”My hope was that the real purists of the comic book would notice,“ actress tells TheWrap
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(Warning: This post contains spoilers through the series finale of “Lucifer.”)
It’s been a long, long road for Lesley-Ann Brandt’s Mazikeen to find her way from a demon with a hell-obsessed, one-track mind in Season 1 of “Lucifer” to a rough yet loving, soul-having hell spawn entering the show’s sixth and final season, which launched Friday on Netflix.
However, Maze had just a few more hurdles to overcome during the 10-episode series closer before she could become the woman she always had the potential to be. Among these was her need to truly accept Eve’s (Inbar Lavi) love for her and share that love proudly with her demon family, let go of her fears of losing Eve and go through with their wedding — which she almost sabotaged by bringing Adam (Scott MacArthur) around to stir things up — and deciding that she really didn’t want to be the Queen of Hell after all.
So speaking with Brandt about Maze’s final-season storylines, TheWrap began with why the demon decided to throw that Adam wrench into her own wedding-day plans. And in her answer, she also offered up a reveal of her favorite “image” from the entire series-run of “Lucifer,” which she discovered in Neil Gaiman’s comic books that serve as the show’s source material and says she “fought” to get into an episode from the very beginning.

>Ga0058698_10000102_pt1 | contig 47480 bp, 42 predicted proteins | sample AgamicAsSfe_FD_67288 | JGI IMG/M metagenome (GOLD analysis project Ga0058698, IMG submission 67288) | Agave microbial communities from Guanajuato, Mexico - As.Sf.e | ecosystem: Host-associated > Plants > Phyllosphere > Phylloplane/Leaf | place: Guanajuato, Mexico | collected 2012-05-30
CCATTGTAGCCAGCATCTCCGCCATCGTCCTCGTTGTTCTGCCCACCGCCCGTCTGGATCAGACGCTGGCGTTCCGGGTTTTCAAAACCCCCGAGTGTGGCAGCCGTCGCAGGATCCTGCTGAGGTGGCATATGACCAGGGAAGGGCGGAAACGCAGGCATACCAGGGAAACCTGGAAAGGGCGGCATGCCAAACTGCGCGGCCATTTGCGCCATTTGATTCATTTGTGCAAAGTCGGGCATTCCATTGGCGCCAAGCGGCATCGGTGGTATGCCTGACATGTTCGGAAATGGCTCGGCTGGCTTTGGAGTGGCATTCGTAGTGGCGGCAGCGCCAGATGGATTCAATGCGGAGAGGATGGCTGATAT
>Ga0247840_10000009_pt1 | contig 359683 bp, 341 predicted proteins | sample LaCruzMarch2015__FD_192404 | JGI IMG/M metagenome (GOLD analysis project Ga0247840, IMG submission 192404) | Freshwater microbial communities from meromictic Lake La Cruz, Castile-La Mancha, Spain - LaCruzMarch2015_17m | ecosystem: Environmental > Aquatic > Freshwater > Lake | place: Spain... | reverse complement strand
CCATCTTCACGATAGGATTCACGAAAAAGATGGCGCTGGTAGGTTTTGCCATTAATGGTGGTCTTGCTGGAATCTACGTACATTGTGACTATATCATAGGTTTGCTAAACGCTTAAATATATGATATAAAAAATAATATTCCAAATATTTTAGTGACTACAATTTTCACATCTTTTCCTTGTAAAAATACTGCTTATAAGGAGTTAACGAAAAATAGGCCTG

“As evolved as she has been up until that point, there’s still this question of like, ‘Do I deserve this?’ when it comes to Eve,” the actress said. “I mean, we are so renowned as human beings to sort of mess up something really good out of fear, with our own baggage. We always come into a relationship with our baggage, with our history, with our wounds. And she certainly does that with Eve. I think she wanted to prove to herself that her fear was right by bringing him in.
“What I loved about that trio is when I very, very first got the audition for Mazikeen and I was researching the graphic novels — which were very dense and big, and we take this tiny sliver of the world — there was one particular image that really stuck with me, really stood out,” Brandt said. “And it’s Maze and a character called Beatrice in heaven. And she is surrounded by angels– or I think it’s heaven, or it’s referred to as this holy place, in the comic book — and she says something like, ‘I have this fervor in me to blaspheme.’ And she grabs this girl and kisses her and throws a middle finger up. And I remember just seeing that image and was like, this is such an incredible character. And so, as Adam is introduced to me, I fought from Season 1 to just get that image in our show. And my hope was that the real purists of the comic book would notice, because I’ve mentioned that story before in other interviews.”